I spotted this intriguing entry with regard to the Bear Stearns indictment and the duty of corporate counsel to employees:
[Defendant Tannin] raised the issue of whether to approach a lawyer regarding his doubts about the market. “Who do we talk to about this?” wrote Tannin in an e-mail, sent from his private account, to co-defendant Ralph Cioffi. “Outside counsel? (And here we have to be careful because our outside counsel is [Bear Stearns Asset Management’s counsel] NOT our counsel — This is another very big issue we at least need to think about.)”
He was right — if he had talked to Bear Stearns’ lawyer, they would not have told him what was in his best interest. They would have told him what was in the best interest of the company. More below the fold.
Let me quote the American Bar Associations’s Model Rule for Professional Conduct 1.13:
(a) A lawyer employed or retained by an organization represents the organization acting through its duly authorized constituents.
(b) If a lawyer for an organization knows that an officer, employee or other person associated with the organization is engaged in action, intends to act or refuses to act in a matter related to the representation that is a violation of a legal obligation to the organization, or a violation of law that reasonably might be imputed to the organization, and that is likely to result in substantial injury to the organization, then the lawyer shall proceed as is reasonably necessary in the best interest of the organization. …
A company’s lawyer is just that: a lawyer for the company. Never believe that they will protect any confidences with you personally, because they don’t have any duty to represent employees individually.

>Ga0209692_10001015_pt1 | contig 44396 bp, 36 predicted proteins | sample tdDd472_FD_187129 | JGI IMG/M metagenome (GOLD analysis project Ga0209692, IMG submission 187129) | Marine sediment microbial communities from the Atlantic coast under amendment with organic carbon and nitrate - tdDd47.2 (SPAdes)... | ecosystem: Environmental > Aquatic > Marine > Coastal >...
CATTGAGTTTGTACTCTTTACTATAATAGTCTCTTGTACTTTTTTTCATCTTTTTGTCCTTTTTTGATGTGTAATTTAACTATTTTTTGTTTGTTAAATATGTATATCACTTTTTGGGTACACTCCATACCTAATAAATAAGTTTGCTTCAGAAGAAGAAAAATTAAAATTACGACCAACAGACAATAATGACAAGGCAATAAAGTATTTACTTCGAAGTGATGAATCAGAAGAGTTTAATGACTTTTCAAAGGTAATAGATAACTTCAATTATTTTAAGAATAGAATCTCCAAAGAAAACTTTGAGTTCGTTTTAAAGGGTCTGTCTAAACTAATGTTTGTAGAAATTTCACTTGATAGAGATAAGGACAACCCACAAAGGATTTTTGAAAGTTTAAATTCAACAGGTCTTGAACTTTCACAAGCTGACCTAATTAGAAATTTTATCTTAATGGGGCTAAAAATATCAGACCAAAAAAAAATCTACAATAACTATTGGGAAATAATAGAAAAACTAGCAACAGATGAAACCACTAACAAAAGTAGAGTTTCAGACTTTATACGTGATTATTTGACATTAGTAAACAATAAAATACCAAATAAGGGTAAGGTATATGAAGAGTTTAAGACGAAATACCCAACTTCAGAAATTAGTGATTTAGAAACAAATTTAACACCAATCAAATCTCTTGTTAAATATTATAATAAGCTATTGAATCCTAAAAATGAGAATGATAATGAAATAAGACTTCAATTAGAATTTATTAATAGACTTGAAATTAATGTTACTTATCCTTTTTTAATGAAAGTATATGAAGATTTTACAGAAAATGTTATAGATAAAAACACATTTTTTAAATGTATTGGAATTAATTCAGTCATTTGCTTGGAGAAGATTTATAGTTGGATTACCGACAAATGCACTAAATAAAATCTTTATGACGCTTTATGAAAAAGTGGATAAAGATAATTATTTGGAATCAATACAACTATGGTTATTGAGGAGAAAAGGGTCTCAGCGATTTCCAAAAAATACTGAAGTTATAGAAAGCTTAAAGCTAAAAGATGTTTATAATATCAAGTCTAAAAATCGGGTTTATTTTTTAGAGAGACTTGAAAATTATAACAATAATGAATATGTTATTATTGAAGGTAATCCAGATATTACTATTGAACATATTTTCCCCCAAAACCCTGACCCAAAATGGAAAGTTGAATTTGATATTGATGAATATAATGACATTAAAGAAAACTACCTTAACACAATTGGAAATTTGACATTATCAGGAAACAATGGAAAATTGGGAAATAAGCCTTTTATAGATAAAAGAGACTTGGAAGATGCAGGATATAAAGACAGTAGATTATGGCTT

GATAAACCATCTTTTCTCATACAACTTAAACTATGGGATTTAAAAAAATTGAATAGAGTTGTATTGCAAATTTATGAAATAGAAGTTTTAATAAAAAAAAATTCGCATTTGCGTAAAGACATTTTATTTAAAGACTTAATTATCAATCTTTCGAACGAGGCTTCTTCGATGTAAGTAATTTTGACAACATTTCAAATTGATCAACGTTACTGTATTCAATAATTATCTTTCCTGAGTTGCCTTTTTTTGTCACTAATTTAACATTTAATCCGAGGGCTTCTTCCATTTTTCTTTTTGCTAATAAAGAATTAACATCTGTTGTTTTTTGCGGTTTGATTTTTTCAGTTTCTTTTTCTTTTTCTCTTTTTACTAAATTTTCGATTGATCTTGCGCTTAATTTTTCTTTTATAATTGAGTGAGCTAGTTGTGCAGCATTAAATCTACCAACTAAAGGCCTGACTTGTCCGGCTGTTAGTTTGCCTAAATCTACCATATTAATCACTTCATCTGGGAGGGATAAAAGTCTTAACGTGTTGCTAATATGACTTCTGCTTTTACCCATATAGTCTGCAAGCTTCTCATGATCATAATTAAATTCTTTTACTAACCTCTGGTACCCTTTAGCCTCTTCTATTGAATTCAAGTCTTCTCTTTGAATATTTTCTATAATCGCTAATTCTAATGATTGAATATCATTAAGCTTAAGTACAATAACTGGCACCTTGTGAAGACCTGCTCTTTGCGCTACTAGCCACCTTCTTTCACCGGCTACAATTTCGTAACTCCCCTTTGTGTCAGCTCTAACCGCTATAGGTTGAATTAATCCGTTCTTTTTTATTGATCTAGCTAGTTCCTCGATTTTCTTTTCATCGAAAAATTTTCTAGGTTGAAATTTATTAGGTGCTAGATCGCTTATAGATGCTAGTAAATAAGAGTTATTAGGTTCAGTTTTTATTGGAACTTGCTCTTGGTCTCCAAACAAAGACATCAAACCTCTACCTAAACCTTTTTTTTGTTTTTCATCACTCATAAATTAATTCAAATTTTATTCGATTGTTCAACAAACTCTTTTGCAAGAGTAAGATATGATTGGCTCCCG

Don’t they have to tell me that?
(f) In dealing with an organization’s directors, officers, employees, members, shareholders or other constituents, a lawyer shall explain the identity of the client when the lawyer knows or reasonably should know that the organization’s interests are adverse to those of the constituents with whom the lawyer is dealing.
Note how it doesn’t say "if the employee was confused, the attorney must keep what they learned confidential," because the attorney doesn’t have to. Frequently, the attorney — regardless of what they really thought — can later claim they did not know the employee’s interests were "adverse" until after they learned something damaging about the employee, which they were then duty bound to report to the organization.
When talking with them, will they tell you when they think you’ve transcended some line imperiling your own legal interests, making you liable for criminal fraud? Probably not. Will they tell you when they think you’ve said something that you probably don’t want the rest of the company to know? Probably not.